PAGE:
a. The plaintiff argues that his inability to connect his emotional problems with Braco's abuse was objectively reasonable because the abuse occurred when the plaintiff was a child. We recognize that a person who is abused at an early age over a prolonged period of time might have difficulty later in life linking the psychological problems with the abuse. Doe v. Creighton, supra at 285. In the Doe case, a sixteen year-old girl was abused by a priest for a year. The court determined that the "defendant's conduct and its consequent effects would hardly be a distant memory when the plaintiff reached her eighteenth birthday." Id. Therefore, timing did not play a large role in concealing the causal relationship. Here, the plaintiff was fourteen or fifteen when the abuse began. He testified that shortly after the first incident, he knew Braco's conduct was wrong, informed his parents, and even thought about killing Braco. Furthermore, the alleged abuse was truncated rather than prolonged because the plaintiff ran away from home following it, feeling abandoned by his parents. Given the plaintiff's thoughts and conduct, he was mature enough to recognize the nature of the abuse.10 Therefore, the record does not support the plaintiff's claim that the timing of the abuse and his age worked to impede his ability to connect his emotional problems with the abuse.

b. The plaintiff also argues that the defendant attempted to disguise the abuse, which made it difficult for the plaintiff to make the connection between the abuse and his symptoms. Evidence of cloaking or attempts to disguise abuse can impede the plaintiff's ability to recognize that he has been harmed by the abuse. Doe v. Creighton, supra at 285. However, unlike in the Doe case, where the defendant was the abuser, in this case the defendant was not a perpetrator. Here, there is nothing in the record to indicate that cloaking by Braco was an issue; rather, the plaintiff asserts that it was the defendant's custom to persuade children and families that sexual abuse was "horseplay." The defendant's testimony about this is contradictory. Despite these inconsistent statements, the defendant's conduct did not operate to hinder the plaintiff from recognizing that he had been harmed by Braco, because by February 22, 1999, the psychiatrist had made the connection for him.11

Furthermore, the plaintiff argues that the defendant would "customarily request that families not discuss incidents of sexual abuse." However, the record indicates that the defendant asked the plaintiff's parents to keep quiet until they had met with Braco. The defendant merely requested that the plaintiff's parents remain silent about the alleged abuse until he discussed the issue with Braco, not remain silent forever. Therefore, cloaking did not operate to hinder the plaintiff's ability to connect the abuse with his psychological symptoms.12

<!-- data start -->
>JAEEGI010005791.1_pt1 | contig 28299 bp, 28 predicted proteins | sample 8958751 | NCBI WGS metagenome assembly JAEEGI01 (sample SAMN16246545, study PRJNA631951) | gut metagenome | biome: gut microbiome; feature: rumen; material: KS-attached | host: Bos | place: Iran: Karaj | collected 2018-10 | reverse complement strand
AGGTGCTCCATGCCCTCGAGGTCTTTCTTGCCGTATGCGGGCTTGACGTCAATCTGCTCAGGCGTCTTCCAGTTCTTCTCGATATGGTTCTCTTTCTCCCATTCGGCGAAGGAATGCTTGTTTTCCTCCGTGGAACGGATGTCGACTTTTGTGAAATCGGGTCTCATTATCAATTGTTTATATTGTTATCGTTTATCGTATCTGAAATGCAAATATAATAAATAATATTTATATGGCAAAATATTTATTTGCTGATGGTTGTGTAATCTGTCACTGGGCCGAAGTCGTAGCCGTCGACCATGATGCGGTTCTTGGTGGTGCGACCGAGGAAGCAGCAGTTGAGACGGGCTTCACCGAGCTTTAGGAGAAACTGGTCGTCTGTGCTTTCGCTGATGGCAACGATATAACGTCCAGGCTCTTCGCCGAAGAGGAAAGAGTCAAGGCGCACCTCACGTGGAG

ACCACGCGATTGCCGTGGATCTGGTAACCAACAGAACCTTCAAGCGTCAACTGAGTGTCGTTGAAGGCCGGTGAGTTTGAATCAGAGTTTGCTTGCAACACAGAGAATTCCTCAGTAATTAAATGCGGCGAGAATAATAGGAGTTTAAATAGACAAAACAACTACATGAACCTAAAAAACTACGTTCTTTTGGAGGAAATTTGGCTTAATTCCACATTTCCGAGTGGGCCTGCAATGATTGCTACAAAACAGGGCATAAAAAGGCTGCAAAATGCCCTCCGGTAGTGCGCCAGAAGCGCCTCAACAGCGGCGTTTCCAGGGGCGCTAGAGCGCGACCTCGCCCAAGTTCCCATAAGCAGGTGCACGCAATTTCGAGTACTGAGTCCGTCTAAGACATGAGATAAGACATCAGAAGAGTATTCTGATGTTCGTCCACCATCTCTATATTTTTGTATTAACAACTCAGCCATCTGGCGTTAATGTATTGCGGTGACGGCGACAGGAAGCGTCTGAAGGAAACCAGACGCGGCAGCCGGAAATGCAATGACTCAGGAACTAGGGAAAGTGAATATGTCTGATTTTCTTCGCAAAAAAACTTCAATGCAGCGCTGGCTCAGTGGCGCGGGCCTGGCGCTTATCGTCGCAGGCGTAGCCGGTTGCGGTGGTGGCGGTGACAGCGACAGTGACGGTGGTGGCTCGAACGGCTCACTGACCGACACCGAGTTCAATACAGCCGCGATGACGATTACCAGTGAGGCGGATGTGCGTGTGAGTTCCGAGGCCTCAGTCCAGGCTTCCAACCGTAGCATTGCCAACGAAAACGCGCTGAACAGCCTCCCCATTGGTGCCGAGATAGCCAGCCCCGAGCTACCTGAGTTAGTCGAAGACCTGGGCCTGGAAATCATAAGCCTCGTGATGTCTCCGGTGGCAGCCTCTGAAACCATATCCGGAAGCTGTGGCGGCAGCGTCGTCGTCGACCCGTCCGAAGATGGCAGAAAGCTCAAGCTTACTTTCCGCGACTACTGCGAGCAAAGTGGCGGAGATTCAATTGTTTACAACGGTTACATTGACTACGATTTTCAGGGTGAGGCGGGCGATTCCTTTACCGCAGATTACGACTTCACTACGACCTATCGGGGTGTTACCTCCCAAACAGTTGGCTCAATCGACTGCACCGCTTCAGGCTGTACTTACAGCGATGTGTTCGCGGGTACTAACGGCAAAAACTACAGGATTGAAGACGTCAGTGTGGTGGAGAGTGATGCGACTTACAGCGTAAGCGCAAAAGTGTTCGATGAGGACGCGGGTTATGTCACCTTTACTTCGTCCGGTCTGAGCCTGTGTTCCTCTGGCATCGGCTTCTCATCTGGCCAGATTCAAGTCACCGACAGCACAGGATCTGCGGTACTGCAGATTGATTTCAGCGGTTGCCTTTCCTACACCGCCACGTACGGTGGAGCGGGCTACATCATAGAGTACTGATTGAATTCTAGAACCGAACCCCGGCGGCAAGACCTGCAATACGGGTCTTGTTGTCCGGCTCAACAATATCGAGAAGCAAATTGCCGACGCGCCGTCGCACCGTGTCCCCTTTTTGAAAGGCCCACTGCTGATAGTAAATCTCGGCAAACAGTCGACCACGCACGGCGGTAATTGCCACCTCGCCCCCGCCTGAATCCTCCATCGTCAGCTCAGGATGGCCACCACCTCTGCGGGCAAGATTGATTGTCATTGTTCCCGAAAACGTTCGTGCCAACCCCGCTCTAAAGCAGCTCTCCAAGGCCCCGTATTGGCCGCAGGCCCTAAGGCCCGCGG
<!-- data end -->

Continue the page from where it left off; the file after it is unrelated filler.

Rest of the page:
c. The plaintiff argues that it is objectively reasonable for him to fail to appreciate the connection between the abuse and his symptoms because of the length of time between his symptoms and the abuse: the first instance of abuse occurred in 1983 and the emotional distress began in 1998. Although the plaintiff now argues that because the symptoms did not immediately follow the abuse, his "leaving home was not a watershed response to the sexual abuse," the record indicates otherwise.13 Prior to the alleged abuse the plaintiff was a good student, but after he ran away from home he dropped out of school, engaged in drug dealing, consumed alcohol, and stole. The plaintiff admits that the reason he ran away from home was because he felt that he was not being heard, respected, or protected, and admitted in his interrogatories that "I have not had a normal life since I ran away from home in response to the sexual abuse. . . ."14

Expert's affidavit. One method by which a plaintiff can prove the objective reasonableness of his or her lack of causal knowledge is through affidavits or testimony from competent experts. Riley v. Presnell, 409 Mass. 239, 247 (1991). However, the expert's report only illuminates the objective reasonableness of the plaintiff's lack of causal knowledge if the report is based on the "hypothetical member of the general population required by the law." Doe v. Creighton, 439 Mass. 281, 286 (2003). The plaintiff argues that his psychologist's affidavit is "framed in the proper legal context, that of the objectively reasonable person, and . . . creat[es] a genuine issue of material fact."15 However, the affidavit focuses on the plaintiff's ability to make the connection rather than the "benchmark reasonable person" subject to the conduct that forms the grounds for the complaint.16 Moreover, the affidavit fails to address whether it is objectively reasonable for the "benchmark reasonable person" to fail to make the connection between the abuse and the psychological problems once a doctor has made the connection for him or her. Doe v. Creighton, supra at 286. Because the affidavit relied on by the plaintiff was not based on the "benchmark reasonable person," it fails to shed any light on the objective reasonableness of the plaintiff's lack of casual knowledge and consequently fails to create a genuine issue of material fact.

Conclusion. We sympathize with the victims of abuse. However, "the United States Supreme Court has long recognized. . . [that statutes of limitations are] `vital to the welfare of society . . . . They promote repose by giving security and stability to human affairs.'" Franklin v. Albert, 381 Mass. 611, 618 (1980), quoting Wood v. Carpenter, 101 U.S. 135, 139 (1879).